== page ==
Folding elements

Folding let you see and edit a very large document only focusing on the specific part you’re currently interested:

> 'tab' in a headline/list toggle its visility
> 'shift-tab' to fold/unfold everything

Try it by yourself and see how it behaves

Move things around

Try everything in the post using the document I gave you above, you’ll see it feels natural to move things around. Press the meta key with any arrow to move something in any direction you want:

Keybinding Context Effect emacs function
M-top headline Move a headline up org-metaup
  table Move the current row up  
  list Move the list item up  
M-down headline Move a headline down org-metadown
  table Move the current row down  
  list Move the list item down  
M-right headline update headline level org-metaright
  table Move table column left  
  list update nested list  
M-left headline Lower headline level org-metaleft
  table Move table column left  
  list update a nested list  
C-c C-l anywhere Create a link org-insert-link
C-c b anywhere switch to a different org mode buffer org-switchb

Tips: As you see for the last 2 commands, from now on pretty much all org mode non trivial things will have the ‘C-c’ prefix. The prefix is the only thing you need to remind as the suffix usually makes some sense: l for links and b for buffer.


Another great feature from org mode is the ablity to create tables in a fairly simple way:

> Start by creating the headline by typing
> Press tab an tada:
| test | test |
| _    |      |
> Keep pressing tab to move to the next field and shift-tab to move to the previous field
| test | test |
|      | _    |
> Everytime you press tab, the tab is automatically adjust to look great!

But that’s not all, you can also use a table as you would use excel with formulas as you would expect from a spreadsheet.

Tips: To get to know more about this feature, refer to the manual and practice on the provided org document example.

Manage your todo list

create/update a todo

Org mode makes it easy to manage todo list. Essentially it takes 2 different forms:

  • a headline with a TODO keyword at the beginning like this:
  ​* TODO create report
  • checklists: A task can sometimes be split into smaller list of things that needs to be done:
  ​* TODO create report [/]
  ​- [ ] ask for access to x machine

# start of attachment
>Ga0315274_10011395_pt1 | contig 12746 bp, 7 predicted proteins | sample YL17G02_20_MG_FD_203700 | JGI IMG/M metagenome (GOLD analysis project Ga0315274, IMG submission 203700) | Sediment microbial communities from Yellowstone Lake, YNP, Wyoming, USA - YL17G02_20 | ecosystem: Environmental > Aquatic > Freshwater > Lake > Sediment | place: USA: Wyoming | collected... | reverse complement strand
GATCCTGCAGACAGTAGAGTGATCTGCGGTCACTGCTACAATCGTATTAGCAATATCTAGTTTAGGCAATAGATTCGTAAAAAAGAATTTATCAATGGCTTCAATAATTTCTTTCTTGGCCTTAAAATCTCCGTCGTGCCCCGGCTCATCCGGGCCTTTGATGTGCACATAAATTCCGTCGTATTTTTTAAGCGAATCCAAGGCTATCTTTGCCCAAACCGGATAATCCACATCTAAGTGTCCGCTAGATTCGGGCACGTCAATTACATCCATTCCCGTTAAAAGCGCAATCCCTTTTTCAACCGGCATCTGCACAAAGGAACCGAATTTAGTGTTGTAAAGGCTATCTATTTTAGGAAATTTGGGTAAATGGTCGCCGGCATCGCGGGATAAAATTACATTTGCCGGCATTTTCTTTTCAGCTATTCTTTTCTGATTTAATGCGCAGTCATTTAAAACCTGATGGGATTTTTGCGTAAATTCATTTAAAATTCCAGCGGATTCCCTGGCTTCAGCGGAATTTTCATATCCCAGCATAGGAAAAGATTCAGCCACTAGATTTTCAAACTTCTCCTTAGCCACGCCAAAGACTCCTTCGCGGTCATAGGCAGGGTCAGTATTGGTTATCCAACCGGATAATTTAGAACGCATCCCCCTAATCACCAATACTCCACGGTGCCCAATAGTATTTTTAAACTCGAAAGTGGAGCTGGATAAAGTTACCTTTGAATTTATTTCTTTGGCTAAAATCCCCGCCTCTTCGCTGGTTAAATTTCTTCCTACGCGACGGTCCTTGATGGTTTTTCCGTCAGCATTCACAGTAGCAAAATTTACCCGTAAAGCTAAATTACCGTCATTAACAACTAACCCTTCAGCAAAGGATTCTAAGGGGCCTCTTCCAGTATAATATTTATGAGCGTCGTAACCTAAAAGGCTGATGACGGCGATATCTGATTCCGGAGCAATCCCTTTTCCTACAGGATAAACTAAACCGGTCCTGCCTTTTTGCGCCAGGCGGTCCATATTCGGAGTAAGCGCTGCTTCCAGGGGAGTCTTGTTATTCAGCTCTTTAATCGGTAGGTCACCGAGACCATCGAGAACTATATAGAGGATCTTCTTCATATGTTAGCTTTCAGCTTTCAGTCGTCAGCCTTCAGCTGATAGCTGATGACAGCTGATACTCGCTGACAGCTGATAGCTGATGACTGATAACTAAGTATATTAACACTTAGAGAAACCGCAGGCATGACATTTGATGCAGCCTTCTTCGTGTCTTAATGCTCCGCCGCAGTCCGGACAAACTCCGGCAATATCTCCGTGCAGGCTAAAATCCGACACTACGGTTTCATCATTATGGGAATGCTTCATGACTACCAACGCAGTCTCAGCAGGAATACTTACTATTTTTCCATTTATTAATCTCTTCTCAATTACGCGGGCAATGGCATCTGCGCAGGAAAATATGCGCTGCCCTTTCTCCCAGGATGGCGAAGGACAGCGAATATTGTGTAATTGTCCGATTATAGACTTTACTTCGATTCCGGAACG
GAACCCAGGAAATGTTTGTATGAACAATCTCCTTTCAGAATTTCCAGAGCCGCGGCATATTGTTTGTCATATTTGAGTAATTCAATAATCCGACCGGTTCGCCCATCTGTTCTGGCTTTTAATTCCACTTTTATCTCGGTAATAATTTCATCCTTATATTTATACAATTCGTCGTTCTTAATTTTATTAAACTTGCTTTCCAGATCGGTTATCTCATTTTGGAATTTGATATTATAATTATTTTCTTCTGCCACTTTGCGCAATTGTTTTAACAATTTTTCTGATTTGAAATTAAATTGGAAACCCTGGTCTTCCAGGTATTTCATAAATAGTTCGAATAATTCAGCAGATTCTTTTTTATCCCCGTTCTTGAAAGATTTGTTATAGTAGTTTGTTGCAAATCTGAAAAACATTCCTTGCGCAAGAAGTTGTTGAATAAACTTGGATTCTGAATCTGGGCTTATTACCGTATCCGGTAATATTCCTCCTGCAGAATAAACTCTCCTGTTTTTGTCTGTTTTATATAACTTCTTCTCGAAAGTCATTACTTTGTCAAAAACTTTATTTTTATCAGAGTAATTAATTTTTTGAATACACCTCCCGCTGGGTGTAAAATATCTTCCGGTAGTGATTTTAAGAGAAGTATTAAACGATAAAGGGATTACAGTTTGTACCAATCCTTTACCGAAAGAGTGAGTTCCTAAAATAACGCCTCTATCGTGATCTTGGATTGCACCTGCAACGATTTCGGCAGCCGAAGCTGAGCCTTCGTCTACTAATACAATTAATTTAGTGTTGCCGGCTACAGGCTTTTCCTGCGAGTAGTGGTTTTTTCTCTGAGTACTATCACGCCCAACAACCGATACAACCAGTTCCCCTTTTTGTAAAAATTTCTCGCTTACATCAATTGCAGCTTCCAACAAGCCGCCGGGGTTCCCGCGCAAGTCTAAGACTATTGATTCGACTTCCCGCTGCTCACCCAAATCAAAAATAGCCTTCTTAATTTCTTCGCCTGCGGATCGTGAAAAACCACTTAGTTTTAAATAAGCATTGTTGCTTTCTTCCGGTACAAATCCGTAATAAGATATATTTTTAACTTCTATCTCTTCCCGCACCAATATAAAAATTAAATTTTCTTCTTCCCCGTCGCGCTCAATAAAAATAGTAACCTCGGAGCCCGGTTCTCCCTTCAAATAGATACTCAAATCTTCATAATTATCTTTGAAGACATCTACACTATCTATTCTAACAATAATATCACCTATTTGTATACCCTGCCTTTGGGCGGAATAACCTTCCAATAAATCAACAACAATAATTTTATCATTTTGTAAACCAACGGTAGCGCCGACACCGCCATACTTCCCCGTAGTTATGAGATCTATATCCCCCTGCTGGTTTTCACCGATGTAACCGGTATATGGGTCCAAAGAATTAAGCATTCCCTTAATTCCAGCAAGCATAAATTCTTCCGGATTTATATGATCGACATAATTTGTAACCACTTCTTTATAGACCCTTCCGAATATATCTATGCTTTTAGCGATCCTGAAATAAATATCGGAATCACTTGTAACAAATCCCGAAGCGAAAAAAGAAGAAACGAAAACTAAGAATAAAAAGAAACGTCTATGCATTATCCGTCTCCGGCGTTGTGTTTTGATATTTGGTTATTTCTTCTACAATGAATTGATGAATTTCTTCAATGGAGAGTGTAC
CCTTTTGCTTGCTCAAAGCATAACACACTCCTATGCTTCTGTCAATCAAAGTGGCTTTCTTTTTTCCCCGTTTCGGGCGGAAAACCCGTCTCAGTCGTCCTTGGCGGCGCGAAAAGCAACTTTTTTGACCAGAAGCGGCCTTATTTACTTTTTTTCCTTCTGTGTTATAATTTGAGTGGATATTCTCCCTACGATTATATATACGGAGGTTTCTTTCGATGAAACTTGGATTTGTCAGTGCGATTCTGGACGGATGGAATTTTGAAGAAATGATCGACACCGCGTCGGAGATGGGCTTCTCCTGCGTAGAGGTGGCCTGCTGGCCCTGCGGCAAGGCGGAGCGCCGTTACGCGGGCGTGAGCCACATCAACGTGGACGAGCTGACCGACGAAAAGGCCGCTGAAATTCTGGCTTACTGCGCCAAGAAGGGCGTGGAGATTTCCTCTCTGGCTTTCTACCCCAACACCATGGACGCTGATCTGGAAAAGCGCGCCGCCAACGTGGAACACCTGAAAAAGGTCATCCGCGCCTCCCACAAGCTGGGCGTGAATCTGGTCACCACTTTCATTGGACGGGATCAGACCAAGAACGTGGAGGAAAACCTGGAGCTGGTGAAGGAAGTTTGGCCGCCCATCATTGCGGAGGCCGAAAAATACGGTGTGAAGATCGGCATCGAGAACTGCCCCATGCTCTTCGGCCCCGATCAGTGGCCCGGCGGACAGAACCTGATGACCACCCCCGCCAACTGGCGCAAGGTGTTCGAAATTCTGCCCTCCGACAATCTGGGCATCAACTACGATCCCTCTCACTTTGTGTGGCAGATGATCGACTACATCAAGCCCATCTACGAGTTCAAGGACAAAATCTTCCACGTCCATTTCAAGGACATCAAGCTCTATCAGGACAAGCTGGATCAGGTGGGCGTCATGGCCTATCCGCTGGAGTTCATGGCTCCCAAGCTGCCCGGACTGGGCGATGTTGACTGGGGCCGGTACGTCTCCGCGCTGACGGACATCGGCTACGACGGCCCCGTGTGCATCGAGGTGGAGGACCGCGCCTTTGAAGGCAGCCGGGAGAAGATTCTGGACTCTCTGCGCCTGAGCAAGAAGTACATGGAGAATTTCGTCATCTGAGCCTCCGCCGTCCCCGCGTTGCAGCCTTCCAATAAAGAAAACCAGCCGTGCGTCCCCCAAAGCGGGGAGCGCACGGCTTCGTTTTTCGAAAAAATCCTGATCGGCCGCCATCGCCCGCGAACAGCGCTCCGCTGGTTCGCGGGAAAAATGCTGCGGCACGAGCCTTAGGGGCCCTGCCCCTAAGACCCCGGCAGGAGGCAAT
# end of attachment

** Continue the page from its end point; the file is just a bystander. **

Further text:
​- [ ] find the reporting script
  ​- [ ] run the reporting script
  ​- [ ] send report to stakeholders

if you press C-c C-c in one of those checkbox, it will be mark as complete and the todo headline will be updated to reflect upon your progress, pretty cool!

To update the status of your todo, type ‘C-c C-t’ while your cursor is on a headline, try by yourself and see how cool it is.


  • Search todo or checklist in the emacs bible to get way more information
  • [/] will display the ratio of task completed whereas [%] will give you a percentage

Capture and refile

Capture let you easily create a headline without losing much of the current context. Wanna try? Press ‘C-c c’ from anywhere. You should be prompt to select between:

  • a ‘todo’ template (select with t)
  • a ‘doing’ template (d)

I usually go with the todo template when I need to add a new task and with the doing template for everything else (coffee break, meal time, or anything else)

When you’re done filling the template: ‘C-c C-c’ to save it. If you save it, the newly created capture will be push in the ~/.emacs.d/ document

Once I have a few things store in the backlog, I just lookup for task with: ‘C-c a m BACKLOG’, mark tasks with the ‘m’ key and I push them wherever I want with ‘B r’


  • Search capture or refile in the emacs bible to get way more information than here
  • Use and abuse of the tab key to autocomplete the location where you want to refill


To archive an entry ‘C-c C-x C-a’ With my config, they’re all getting push in: ~/.emacs.d/

Tips: Search archiving in the emacs bible to get way more information than here.


To add something in your agenda, you need to schedule a task first. To do this, simply type: ‘C-c C-s’ from your org document. From there, a calendar will appear and you can type/click any date you want. Org mode is very flexible on how you can pick a date as you can go with wed for next wednesday, type just a day, …